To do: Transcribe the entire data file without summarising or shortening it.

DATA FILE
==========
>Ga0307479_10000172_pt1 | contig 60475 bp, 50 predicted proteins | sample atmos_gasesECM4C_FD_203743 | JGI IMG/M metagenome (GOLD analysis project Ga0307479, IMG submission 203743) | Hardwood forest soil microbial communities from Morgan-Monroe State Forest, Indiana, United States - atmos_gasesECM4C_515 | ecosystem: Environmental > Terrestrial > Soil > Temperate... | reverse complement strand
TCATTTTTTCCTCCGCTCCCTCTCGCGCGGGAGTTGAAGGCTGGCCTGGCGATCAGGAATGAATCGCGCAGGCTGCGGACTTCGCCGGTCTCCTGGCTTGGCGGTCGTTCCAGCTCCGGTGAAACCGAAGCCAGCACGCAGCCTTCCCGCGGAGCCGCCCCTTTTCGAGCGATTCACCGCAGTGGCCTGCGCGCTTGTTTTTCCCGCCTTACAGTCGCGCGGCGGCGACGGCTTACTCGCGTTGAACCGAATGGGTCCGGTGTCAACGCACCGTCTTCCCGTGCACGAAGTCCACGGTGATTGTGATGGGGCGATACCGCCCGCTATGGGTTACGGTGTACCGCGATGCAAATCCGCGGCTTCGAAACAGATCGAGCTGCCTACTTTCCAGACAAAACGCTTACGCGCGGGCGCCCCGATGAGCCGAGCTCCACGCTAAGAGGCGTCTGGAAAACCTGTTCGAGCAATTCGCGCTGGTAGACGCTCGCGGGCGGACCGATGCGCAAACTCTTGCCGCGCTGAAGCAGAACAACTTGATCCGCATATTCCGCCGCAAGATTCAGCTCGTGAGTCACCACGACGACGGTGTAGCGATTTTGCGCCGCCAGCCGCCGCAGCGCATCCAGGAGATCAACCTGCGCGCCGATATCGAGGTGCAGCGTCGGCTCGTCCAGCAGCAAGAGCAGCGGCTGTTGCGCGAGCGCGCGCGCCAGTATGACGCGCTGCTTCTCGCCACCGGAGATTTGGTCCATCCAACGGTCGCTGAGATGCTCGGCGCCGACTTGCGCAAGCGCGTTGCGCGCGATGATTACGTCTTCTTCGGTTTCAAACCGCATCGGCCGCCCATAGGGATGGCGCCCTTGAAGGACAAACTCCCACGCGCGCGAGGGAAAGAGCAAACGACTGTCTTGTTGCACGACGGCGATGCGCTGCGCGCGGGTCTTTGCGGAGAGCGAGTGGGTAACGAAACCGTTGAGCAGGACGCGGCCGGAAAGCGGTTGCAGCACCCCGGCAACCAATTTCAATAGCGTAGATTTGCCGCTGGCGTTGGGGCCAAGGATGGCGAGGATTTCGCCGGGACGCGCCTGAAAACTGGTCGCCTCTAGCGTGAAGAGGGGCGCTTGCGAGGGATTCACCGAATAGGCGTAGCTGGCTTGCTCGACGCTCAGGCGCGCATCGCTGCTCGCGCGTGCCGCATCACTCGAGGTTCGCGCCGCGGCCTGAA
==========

>Ga0307479_10000172_pt1 | contig 60475 bp, 50 predicted proteins | sample atmos_gasesECM4C_FD_203743 | JGI IMG/M metagenome (GOLD analysis project Ga0307479, IMG submission 203743) | Hardwood forest soil microbial communities from Morgan-Monroe State Forest, Indiana, United States - atmos_gasesECM4C_515 | ecosystem: Environmental > Terrestrial > Soil > Temperate... | reverse complement strand
TCATTTTTTCCTCCGCTCCCTCTCGCGCGGGAGTTGAAGGCTGGCCTGGCGATCAGGAATGAATCGCGCAGGCTGCGGACTTCGCCGGTCTCCTGGCTTGGCGGTCGTTCCAGCTCCGGTGAAACCGAAGCCAGCACGCAGCCTTCCCGCGGAGCCGCCCCTTTTCGAGCGATTCACCGCAGTGGCCTGCGCGCTTGTTTTTCCCGCCTTACAGTCGCGCGGCGGCGACGGCTTACTCGCGTTGAACCGAATGGGTCCGGTGTCAACGCACCGTCTTCCCGTGCACGAAGTCCACGGTGATTGTGATGGGGCGATACCGCCCGCTATGGGTTACGGTGTACCGCGATGCAAATCCGCGGCTTCGAAACAGATCGAGCTGCCTACTTTCCAGACAAAACGCTTACGCGCGGGCGCCCCGATGAGCCGAGCTCCACGCTAAGAGGCGTCTGGAAAACCTGTTCGAGCAATTCGCGCTGGTAGACGCTCGCGGGCGGACCGATGCGCAAACTCTTGCCGCGCTGAAGCAGAACAACTTGATCCGCATATTCCGCCGCAAGATTCAGCTCGTGAGTCACCACGACGACGGTGTAGCGATTTTGCGCCGCCAGCCGCCGCAGCGCATCCAGGAGATCAACCTGCGCGCCGATATCGAGGTGCAGCGTCGGCTCGTCCAGCAGCAAGAGCAGCGGCTGTTGCGCGAGCGCGCGCGCCAGTATGACGCGCTGCTTCTCGCCACCGGAGATTTGGTCCATCCAACGGTCGCTGAGATGCTCGGCGCCGACTTGCGCAAGCGCGTTGCGCGCGATGATTACGTCTTCTTCGGTTTCAAACCGCATCGGCCGCCCATAGGGATGGCGCCCTTGAAGGACAAACTCCCACGCGCGCGAGGGAAAGAGCAAACGACTGTCTTGTTGCACGACGGCGATGCGCTGCGCGCGGGTCTTTGCGGAGAGCGAGTGGGTAACGAAACCGTTGAGCAGGACGCGGCCGGAAAGCGGTTGCAGCACCCCGGCAACCAATTTCAATAGCGTAGATTTGCCGCTGGCGTTGGGGCCAAGGATGGCGAGGATTTCGCCGGGACGCGCCTGAAAACTGGTCGCCTCTAGCGTGAAGAGGGGCGCTTGCGAGGGATTCACCGAATAGGCGTAGCTGGCTTGCTCGACGCTCAGGCGCGCATCGCTGCTCGCGCGTGCCGCATCACTCGAGGTTCGCGCCGCGGCCTGAA